Sunday, August 17, 2008

squeezing Big Food

in an earlier post, I mentioned that the "integrated corporate" model will face increasing pressures in the coming years. more news has come out on this theme....

first, to define the "integrated corporation".. this is something like Campbells Soup or Coca-Cola (which I own). it's called "integrated" or "vertically integrated" because, unlike earlier kinds of businesses, everything from production to sales and marketing is organized under one roof.

just 150 years ago, there were no food brands. farmers harvested vegatables and raised livestock. either they sold it themselves or some kind of middle man would buy it to sell in urban markets. while there were differences in quality, people had to make these distinctions and decisions on their own. the key thing is that each stage of the economic activity is done on its own, by separate parties, each following their own interests.

this lasted until James Buchanan Duke created what became the American Tobacco Company in the 1880s. why did this happen when and where it did? the answer: technological change made production easier and opened up completely new realities.

in the case of Duke, it was the automatic cigarette-rolling machine. this device suddenly made it possible to churn out butts on a greater scale than anyone previous had imagined. facing a potential glut of his own product, Duke built a network of sales and marketing offices whose personnel visited local stores on a regular basis, making sure they sold Duke's products such as Lucky Strikes. they took charge of who sold what and tracked rival products to undersell the competion. they also maintained consistent quality by taking back unsold items after a certain amount of time.

this is how brands were built. by the early 20th century this management structure was spreading rapidly throughout the country and the world. (others included Kellogg, Coca-Cola, Standard Oil, etc.. in fact, this kind of company played a big role in the 1920s stock-market run-up).

one important thing many people don't realize about this structure is that it is utterly interconnected with the mass-production model. if you're going to sink millions -- or billions -- of dollars into factories, you better make sure someone is going to buy what gets churned out. that means a constant stream of orders, aided by a fleet of trucks, to keep paying the bills.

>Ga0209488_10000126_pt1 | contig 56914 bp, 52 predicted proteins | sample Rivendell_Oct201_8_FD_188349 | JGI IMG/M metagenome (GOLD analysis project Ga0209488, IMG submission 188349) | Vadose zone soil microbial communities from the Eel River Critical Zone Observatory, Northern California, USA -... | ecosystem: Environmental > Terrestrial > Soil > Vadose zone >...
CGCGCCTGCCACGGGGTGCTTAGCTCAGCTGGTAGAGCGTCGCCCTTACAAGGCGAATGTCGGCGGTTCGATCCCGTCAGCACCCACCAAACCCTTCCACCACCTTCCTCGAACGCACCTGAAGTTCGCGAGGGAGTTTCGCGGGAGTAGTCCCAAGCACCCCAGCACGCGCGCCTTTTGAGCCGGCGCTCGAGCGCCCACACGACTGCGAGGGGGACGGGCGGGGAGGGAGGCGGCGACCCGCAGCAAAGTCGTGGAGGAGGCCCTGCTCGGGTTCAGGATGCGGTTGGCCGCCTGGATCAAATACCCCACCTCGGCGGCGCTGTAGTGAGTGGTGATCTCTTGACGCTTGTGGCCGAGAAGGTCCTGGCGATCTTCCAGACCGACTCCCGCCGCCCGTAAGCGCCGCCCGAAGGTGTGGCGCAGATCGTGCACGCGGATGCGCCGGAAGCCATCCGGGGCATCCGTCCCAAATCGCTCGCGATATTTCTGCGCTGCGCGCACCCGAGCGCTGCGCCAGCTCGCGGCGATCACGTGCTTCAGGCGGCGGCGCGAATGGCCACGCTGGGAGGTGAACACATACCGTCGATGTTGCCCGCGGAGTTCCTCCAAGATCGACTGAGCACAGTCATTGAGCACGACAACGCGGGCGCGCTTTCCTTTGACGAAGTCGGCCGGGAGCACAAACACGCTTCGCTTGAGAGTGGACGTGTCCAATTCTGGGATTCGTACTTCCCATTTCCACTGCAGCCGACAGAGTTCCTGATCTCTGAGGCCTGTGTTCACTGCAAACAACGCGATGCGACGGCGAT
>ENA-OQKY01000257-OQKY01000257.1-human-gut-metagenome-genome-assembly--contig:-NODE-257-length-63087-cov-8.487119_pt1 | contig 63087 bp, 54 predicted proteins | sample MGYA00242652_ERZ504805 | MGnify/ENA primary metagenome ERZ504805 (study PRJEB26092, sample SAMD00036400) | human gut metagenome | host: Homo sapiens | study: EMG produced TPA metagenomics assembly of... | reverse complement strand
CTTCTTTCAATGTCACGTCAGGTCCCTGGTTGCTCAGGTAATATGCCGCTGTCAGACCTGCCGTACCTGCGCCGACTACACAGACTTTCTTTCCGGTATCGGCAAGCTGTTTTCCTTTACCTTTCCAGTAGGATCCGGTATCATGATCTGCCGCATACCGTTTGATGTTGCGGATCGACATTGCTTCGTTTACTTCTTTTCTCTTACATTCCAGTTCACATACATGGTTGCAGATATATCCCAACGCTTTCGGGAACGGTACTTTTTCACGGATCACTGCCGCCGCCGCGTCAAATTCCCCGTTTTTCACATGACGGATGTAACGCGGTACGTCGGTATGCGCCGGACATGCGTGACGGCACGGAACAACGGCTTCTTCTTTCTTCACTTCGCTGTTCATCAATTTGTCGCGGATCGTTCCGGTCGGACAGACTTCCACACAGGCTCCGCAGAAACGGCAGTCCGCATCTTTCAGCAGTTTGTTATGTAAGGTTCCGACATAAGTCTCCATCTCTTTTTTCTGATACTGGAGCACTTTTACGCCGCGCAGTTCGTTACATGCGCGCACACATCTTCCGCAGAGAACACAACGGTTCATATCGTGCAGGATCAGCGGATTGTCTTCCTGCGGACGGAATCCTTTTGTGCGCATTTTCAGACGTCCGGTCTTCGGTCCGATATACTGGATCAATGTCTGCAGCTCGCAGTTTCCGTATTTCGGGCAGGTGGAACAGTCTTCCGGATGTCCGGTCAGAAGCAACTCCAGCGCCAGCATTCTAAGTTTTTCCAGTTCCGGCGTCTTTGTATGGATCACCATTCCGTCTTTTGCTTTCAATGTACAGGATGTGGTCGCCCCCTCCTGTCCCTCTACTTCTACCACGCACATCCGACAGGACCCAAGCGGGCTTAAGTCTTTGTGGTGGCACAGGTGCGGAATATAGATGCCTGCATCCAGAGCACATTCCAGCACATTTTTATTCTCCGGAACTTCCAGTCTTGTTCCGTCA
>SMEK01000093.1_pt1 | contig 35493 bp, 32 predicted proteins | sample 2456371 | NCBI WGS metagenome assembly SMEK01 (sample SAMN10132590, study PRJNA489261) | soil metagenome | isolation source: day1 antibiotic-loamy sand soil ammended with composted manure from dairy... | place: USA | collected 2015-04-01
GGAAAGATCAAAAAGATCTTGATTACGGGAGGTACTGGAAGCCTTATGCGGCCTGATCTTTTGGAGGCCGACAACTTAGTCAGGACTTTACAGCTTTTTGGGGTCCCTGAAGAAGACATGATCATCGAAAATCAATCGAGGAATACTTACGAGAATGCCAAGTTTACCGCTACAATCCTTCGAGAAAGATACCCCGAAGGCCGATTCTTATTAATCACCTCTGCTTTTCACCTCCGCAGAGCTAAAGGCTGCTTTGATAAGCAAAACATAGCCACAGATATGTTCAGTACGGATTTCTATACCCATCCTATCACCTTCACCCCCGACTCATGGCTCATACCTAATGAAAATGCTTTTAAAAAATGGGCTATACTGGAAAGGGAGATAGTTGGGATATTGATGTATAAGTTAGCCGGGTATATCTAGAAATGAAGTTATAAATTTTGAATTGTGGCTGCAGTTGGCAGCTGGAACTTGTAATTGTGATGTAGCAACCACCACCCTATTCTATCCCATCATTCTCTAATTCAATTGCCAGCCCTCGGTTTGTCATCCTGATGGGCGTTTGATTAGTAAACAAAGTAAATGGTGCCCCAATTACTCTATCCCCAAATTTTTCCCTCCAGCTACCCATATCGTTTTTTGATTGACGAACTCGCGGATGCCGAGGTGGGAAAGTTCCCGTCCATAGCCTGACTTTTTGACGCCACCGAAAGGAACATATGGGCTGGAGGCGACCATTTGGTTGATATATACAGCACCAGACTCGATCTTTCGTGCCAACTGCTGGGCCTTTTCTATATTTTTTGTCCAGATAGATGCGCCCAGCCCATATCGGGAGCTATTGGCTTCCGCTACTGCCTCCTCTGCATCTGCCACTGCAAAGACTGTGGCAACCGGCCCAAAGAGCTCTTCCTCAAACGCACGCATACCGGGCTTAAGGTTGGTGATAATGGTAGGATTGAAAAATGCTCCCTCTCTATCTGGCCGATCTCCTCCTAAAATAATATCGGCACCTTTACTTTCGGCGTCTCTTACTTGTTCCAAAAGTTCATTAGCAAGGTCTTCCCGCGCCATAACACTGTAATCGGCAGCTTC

in essence, the brands we all know and love are designed to pay for the machines of corporate executives and their investors.

this was a wonderful arrangement because mass production let companies make Corn Flakes, Mac & Cheese and Fritos cheap enough for the average person to see value in them. inexpensive fuel and a road-building government also allowed trucks to reach retailers spread across the increasingly sprawled suburban landscape.

it's obvious these factors are changing. fuel and commodity costs are up 40-100% in the past year. even though they have pulled back recently, prices will continue to rise as millions of indians and chinese enter the middle class. for instance, in kellogg's latest earnings release, the company's profit rose a mere 4%, despite an 11% growth in sales.
(management tried to exaggerate profit by borrowing money to repurchase their own stock... they have added about $350mln of debt this year, leaving them with a smaller book value than they had in december. don't be fooled.)

but something deeper is happening in addition to the food-and-fuel price squeeze. this is from a recent press release by Unilever:

The top five categories where shoppers would reduce their expenditure if the economy continues to struggle include: air fresheners; cookies; beer/wine; frozen dinners; and soda/pop.

this might not come as much of a surprise. but if you look more closely, you realize these are the kind of high-margin items that allow the classic integrated food company to profit. things like frozen dinners and air fresheners... now, it might not sound like a big category.. but I think it means something more than just these two items. when people are struggling to make ends meet, they will avoid the more expensive items that come in fancy packaging. they're also more inclined to buy in bulk, seek items on sale, and use more coupons.

Unilever continues: